” data-original-title=”” title=””>Chet Baker who was addicted to heroin and resistant to all intervention yet who played with great beauty killed and sang from the depths of a soul he graveyard dead. While deeply troubled, Baker would never reveal it, much less admit being pained or confused. Gavin captures exactly how devoid of these emotions Baker was and what great music he made in spite of it.
The biographer’s subject in Stormy Weather: The Life of Lena Horne (Simon & Schuster, 2009) was a light years more empathetic character than Baker. Gavin viewed the iconic singer and personality with a long lens, one long enough to capture the corrosive effects of Jim Crow and a dozen types of privation on the iron rose that Horne became as a mixed-race woman living the whole of America’s imperfect 20th century . Hers was a talent greater than the other figures combined, minimized and devalued by institutional racism and cultural disregard.
voice / vocals
1920 – 2002
” data-original-title=”” title=””>Peggy Lee proved a median between Baker and Horne as depicted in Is That All There Is?—The Strange Life of Peggy Lee (Simon & Schuster, 2014). Like Baker, Lee was her own worst enemy, driven by those motivations derived from a childhood lived in the middle of nowhere and the deeply seated insecurity common to both. Like Horne, Lee was present for all of the 20th century, on the flip side of the race coin, but still, a woman in a man’s world when popular in the 1940s and ’50s. Gavin’s densely realized empathy and sympathy for and with Baker, Horne, and Lee created depictions claiming a polite and centered 20-20 focus.
This is not so with Georgios Kyriacos Panayiotou,
voice / vocals
” data-original-title=”” title=””>George Michael. In Michael, Gavin finds his perfect subject, a steady-state equilibrium of Baker, Horne, and Lee, a near contemporary of the biographer, whose life’s arc was internally and externally aggrandize, chaotic, self-brutalized, and all too familiar. Gavin’s biographical eyesight here was more like the slight presbyopia of the best baseball batters, sharp for the length of the pitch. George Michael was one of the most fabulously talented and successful pop artists of the late ’80s, ’90s, and 2000s.
New York Times writer, Alan Light, notes, “Once he went solo, Michael released two colossal albums, 1987’s Faith (which he described as a “work of genius” and “close to perfection”) and 1990’s Listen Without Prejudice Vol. 1, and then spent the remainder of his life alternately trying to live up to and run away from his success.” Gavin notes in interviews that it was the next recording, Older (Virgin, 1996), that was the one that spoke to him. Older is the recording where Michael is at his most “centered” and is musically his most integrally conceived recording. While not considered his masterpiece, it should be. George had, by 21st-century standards, a slim artistic output compared to the enormous amount of media he generated and consumed. It is not too far a stretch to compare him with James Joyce, about whom more words were written than he wrote. Older could be considered the singer’s Ulysses with Faith being Michael’s Portrait Of The Artist As A Young Man.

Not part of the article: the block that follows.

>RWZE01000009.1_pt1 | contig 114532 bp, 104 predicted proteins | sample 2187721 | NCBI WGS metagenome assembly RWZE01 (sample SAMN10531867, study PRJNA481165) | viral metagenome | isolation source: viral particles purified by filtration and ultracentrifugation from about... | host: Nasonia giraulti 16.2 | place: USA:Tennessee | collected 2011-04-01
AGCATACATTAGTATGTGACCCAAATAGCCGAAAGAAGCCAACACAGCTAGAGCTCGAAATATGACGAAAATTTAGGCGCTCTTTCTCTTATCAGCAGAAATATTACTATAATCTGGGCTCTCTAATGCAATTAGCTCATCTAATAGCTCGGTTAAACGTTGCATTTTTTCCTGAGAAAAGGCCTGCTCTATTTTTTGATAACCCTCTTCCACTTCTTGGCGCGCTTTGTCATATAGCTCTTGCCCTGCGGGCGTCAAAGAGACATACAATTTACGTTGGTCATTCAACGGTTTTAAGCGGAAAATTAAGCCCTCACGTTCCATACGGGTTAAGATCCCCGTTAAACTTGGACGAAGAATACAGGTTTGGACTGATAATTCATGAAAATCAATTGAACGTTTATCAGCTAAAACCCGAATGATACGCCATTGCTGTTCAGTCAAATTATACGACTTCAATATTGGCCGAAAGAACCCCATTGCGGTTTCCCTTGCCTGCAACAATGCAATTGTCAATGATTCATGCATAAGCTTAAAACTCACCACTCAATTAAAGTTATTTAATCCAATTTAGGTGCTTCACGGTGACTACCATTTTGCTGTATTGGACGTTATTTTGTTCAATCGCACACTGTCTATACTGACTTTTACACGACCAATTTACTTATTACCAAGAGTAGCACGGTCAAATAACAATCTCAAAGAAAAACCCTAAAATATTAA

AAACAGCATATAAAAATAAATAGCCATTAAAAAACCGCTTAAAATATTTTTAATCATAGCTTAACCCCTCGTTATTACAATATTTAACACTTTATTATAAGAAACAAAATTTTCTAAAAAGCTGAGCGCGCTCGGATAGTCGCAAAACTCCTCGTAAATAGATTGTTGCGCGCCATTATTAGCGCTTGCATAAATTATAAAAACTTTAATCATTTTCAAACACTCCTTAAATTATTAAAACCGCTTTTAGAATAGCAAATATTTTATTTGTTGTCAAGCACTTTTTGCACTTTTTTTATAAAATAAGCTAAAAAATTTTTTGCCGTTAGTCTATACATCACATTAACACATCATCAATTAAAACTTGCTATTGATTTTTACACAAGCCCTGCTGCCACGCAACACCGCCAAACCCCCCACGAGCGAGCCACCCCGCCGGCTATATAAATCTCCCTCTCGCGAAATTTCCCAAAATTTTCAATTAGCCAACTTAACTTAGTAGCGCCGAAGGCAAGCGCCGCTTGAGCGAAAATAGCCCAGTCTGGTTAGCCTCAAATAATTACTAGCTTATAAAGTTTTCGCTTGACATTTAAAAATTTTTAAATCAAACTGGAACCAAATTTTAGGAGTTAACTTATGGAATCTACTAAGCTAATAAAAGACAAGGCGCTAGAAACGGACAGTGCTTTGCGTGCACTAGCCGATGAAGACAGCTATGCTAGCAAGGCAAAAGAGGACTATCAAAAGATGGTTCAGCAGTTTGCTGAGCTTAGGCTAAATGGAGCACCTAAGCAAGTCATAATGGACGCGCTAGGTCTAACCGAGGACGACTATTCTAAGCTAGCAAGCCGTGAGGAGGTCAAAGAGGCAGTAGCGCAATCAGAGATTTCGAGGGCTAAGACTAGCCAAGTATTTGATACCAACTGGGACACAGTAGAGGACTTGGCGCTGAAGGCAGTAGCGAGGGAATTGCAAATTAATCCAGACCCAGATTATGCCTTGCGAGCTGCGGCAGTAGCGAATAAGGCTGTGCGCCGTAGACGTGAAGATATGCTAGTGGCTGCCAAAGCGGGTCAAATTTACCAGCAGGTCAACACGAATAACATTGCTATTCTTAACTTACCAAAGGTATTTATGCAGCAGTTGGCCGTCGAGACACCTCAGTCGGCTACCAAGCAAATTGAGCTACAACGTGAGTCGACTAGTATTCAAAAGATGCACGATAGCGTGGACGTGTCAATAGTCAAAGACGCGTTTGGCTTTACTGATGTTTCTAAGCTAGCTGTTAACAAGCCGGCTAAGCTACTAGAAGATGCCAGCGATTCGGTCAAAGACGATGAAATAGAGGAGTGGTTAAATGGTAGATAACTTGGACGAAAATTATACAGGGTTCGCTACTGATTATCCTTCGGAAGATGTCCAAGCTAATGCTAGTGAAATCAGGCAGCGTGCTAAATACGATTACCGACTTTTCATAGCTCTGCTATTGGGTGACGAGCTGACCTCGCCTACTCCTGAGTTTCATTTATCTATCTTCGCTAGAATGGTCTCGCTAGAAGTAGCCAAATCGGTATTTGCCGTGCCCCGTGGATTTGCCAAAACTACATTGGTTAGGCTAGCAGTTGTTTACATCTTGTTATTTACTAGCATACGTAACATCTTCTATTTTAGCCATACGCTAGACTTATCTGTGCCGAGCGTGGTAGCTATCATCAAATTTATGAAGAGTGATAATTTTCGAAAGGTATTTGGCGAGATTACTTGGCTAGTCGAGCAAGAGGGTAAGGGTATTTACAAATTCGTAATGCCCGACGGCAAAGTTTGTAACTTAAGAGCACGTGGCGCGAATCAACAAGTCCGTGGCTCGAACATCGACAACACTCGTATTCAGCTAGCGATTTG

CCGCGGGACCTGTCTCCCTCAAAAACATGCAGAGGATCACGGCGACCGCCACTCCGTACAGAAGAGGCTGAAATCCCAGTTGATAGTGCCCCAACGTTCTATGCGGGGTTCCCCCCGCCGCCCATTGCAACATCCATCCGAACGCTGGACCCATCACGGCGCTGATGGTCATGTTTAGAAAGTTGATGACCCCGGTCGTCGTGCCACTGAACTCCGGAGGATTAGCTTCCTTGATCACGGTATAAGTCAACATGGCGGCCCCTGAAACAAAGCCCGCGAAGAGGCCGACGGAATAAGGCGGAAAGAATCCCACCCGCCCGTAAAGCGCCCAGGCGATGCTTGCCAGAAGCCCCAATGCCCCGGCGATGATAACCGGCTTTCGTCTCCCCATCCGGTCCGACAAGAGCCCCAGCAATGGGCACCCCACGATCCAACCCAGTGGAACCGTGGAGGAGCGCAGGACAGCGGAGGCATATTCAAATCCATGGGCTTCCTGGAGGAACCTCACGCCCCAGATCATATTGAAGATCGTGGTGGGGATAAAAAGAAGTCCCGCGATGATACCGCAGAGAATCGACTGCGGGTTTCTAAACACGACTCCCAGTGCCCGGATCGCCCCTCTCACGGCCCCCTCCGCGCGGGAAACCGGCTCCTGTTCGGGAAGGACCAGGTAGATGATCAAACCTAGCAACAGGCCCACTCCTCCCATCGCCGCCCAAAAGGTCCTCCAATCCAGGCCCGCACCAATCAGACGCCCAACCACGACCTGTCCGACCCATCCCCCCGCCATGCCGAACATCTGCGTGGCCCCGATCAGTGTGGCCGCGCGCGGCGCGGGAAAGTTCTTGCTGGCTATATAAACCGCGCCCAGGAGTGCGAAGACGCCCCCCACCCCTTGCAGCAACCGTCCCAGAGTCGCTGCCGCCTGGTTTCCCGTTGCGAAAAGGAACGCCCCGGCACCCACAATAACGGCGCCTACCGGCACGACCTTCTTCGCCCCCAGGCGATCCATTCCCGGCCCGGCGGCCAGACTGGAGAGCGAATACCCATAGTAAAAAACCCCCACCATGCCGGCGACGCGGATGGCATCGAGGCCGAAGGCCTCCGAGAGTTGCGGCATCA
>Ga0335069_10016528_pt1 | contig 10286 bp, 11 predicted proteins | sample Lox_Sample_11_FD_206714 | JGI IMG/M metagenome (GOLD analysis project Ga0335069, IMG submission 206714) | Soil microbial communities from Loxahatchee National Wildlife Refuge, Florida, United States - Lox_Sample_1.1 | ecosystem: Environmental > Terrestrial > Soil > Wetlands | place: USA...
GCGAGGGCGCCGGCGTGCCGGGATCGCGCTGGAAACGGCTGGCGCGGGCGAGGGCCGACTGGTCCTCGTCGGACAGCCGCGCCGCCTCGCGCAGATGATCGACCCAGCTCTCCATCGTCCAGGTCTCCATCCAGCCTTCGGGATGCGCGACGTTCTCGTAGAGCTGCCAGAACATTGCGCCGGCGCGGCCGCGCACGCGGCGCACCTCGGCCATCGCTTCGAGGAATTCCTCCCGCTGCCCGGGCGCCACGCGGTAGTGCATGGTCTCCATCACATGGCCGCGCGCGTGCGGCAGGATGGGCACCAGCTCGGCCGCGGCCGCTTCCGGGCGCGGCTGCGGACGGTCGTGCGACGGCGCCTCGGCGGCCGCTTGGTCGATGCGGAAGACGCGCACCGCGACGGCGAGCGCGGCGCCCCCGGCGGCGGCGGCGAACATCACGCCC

Gavin’s depiction of Michael benefits from the widely considered notoriety of his subject and his place in the pre-social media age. Michael lived most of his life where he could manage his narrative rather than the socialsphere doing so. The singer was able to do this quite successfully until his well-covered arrest for “”engaging in a lewd act” in a public restroom of the Will Rogers Memorial Park in Beverly Hills, California in 1998, shining a bright light on the stubbornly provincial Attitude in the US and elsewhere surrounding sex, even in the late 20th century.Nothing provided more fodder for gossip troughs than homosexual scandal.It proved the end of Michael’s carefully coiffed sexual ambivalence setting the artist up for his long and determined decline toward oblivion.
In A Life, Gavin reveals his most incisive writing when describing the complex relationship of Michael with his father and the singer’s nagging shame regarding his sexuality. This shame fed Michael’s neurotic tendencies that manifested in his crippling vanity, his preening arrogance, his trembling self-loathing and doubt. It is refreshing and welcome that an author tackles a subject so foreign to the sectarian, puritan sensibilities of an emotionally adolescent population, who, if they read this at all, are largely incapable of such empathy. Gavin details Michael’s romantic relationships, noting both their fluid consonance and acrimonious dissonance. Even Michael’s relationship with the “love of his life,” Anselmo Feleppa, was not immune.
Gavin excels in his descriptions of the artist in action: in the studio and on the stage. The biographer’s narrative addressing the making of Faith Michael’s creative art reveals as being largely magic. The singer would enter the studio with but a kernel of an idea, slowly morphing it into a masterpiece. No less than seven of the nine original songs released on Faith were successful and well-received singles. This music is miles ahead of the teeny-bop of Wham! Gavin’s descriptions of Michael’s five major tours provide a cinematic look at the artist’s rapid ascension and measured fundamentally declining, George Michael wanted to be considered an artist with a valuable artistic output. His story is muddled by his weaknesses as was Chet Baker’s. In that, it is left to the reader to divine the value of the story presented, a story necessarily told by another. Gavin’s success can be measured in the number of people who queue up George Michael on their music provider of choice and listen.